April 2012 jobs report recap

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The April jobs report came out at the end of last week, disappointing some economists and businesses. But one month does not an employment situation make. If we look at a six-month rolling average for employment we can see that we are headed in the right direction. There will be no magical or overnight recovery from the recession. And steady growth is more likely to be sustainable anyway.

A few indicators tell us where that growth is likely to come from. First, temporary employment is typically a leading indicator of permanent employment growth, and this category added 21,000 jobs in April. Some of that growth is due to companies deciding to contract out more work as they grow, and some is companies dipping their toes in the water to ensure that adding jobs is a good idea.

A second indicator is the continued trend in certain job categories, specifically, IT and health care. Today’s economic strengths are highly correlated to innovation and the rapid rate of change in our products and services. Jobs in technological fields support and create much of that innovation and change. A problem we face is developing enough of the right skills in people to fill these jobs. In health care however we are seeing slightly different trends. Jobs in home health care are growing due to our aging population, but jobs in “Physician Extender” health care careers will be the more permanent trend. The positions of Nurse Practitioner and Physician’s Assistant allow for a more cost effective health care delivery system. The underlying message here is that more unemployed, underemployed and discouraged workers need to find ways to develop new skills to remain employable.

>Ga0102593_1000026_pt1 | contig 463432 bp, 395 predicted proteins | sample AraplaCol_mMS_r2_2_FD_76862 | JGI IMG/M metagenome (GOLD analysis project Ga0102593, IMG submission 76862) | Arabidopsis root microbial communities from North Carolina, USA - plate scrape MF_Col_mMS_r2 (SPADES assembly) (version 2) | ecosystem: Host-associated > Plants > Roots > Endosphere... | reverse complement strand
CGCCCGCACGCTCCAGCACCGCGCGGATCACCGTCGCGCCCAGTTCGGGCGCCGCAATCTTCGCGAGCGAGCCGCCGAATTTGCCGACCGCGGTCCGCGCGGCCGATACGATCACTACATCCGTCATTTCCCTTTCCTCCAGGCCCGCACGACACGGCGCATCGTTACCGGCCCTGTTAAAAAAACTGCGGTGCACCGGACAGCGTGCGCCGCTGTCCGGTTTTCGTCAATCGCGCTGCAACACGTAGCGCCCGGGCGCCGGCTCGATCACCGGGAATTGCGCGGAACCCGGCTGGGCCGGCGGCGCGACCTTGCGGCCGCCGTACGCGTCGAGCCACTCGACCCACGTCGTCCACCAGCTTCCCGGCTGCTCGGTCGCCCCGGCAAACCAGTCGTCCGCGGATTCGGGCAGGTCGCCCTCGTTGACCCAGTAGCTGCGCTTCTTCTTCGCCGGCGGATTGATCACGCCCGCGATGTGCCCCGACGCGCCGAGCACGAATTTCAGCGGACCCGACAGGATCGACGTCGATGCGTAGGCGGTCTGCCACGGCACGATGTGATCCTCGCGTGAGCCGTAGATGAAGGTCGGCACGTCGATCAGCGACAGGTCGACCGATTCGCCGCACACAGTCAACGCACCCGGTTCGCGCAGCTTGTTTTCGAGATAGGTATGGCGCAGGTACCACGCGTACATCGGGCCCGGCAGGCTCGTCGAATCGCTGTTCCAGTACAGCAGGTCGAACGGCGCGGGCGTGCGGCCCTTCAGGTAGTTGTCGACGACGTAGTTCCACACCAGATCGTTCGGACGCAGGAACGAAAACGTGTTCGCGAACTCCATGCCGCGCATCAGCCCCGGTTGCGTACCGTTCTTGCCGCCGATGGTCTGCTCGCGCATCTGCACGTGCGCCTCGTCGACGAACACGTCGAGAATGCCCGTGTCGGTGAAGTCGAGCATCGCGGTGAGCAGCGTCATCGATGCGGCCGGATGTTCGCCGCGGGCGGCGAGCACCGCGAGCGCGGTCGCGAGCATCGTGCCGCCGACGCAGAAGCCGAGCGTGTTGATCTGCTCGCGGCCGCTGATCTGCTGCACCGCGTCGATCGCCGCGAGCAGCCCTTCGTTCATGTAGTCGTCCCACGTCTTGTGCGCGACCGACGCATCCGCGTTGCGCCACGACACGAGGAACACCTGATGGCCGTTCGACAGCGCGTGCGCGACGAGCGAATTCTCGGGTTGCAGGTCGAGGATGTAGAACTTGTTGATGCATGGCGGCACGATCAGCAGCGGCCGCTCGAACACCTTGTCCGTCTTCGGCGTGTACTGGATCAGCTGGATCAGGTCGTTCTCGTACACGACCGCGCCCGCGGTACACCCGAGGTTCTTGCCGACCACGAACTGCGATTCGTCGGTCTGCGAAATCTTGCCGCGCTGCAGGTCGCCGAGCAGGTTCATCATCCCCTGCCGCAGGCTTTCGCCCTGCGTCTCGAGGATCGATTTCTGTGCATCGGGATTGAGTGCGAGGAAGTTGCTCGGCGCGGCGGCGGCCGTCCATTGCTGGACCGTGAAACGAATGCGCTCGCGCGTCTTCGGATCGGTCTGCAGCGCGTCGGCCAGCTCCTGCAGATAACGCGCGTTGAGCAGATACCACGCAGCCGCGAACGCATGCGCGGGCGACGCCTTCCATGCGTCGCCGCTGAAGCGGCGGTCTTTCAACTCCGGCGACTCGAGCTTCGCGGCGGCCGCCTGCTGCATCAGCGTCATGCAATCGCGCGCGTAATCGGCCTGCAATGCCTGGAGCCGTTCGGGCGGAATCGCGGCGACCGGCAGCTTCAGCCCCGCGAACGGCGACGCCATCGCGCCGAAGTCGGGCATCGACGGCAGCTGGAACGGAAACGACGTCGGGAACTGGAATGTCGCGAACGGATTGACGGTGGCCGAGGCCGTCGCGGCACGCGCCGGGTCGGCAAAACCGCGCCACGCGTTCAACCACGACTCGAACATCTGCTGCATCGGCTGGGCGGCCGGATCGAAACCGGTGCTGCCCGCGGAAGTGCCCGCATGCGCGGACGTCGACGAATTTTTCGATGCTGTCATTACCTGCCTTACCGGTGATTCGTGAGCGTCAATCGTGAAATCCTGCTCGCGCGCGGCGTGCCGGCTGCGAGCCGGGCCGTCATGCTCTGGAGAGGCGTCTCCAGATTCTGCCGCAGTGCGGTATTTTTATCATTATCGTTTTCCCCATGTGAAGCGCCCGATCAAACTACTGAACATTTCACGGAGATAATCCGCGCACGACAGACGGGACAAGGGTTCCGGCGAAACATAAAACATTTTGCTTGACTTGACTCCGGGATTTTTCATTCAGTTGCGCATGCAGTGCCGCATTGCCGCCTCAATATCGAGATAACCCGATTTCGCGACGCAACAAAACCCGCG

A third indicator in today’s numbers is the addition of 29,000 jobs in the retail sector. During the past several months we have seen consumer confidence rise increase in addition to  rising revenues at retail and restaurant establishments. This helps what economists call the “virtuous cycle” in which more consumer spending helps businesses to grow which in turn creates more jobs, leading back into more consumer confidence and spending.

Share with us where you think that jobs are likely to grow. What skills do you have the most trouble finding?

About Kathy Kane

Comments

  1. Edward Cohen says:

    Your local manager sucks. After several months of searching I am yet to recieve any contact from my local office even though I’ve seen positions posted on Careerbuilder etc. All I did was to respond to an email about unloading trucks with the comment of “You’ve got to be kidding”. I was chastized in a return email about how I represent your organization when I am placed in a position. The email was inappropriate as I have over 30 years in my chosen profession and I am also a coranary artery disease patient. If your manager had any familiarity with me he would have known this. Instead all he ever did was to sit in his office with his butt growing bigger underneath him. I’m through with your agency or organization. May you all suffer the fate that you deserve!

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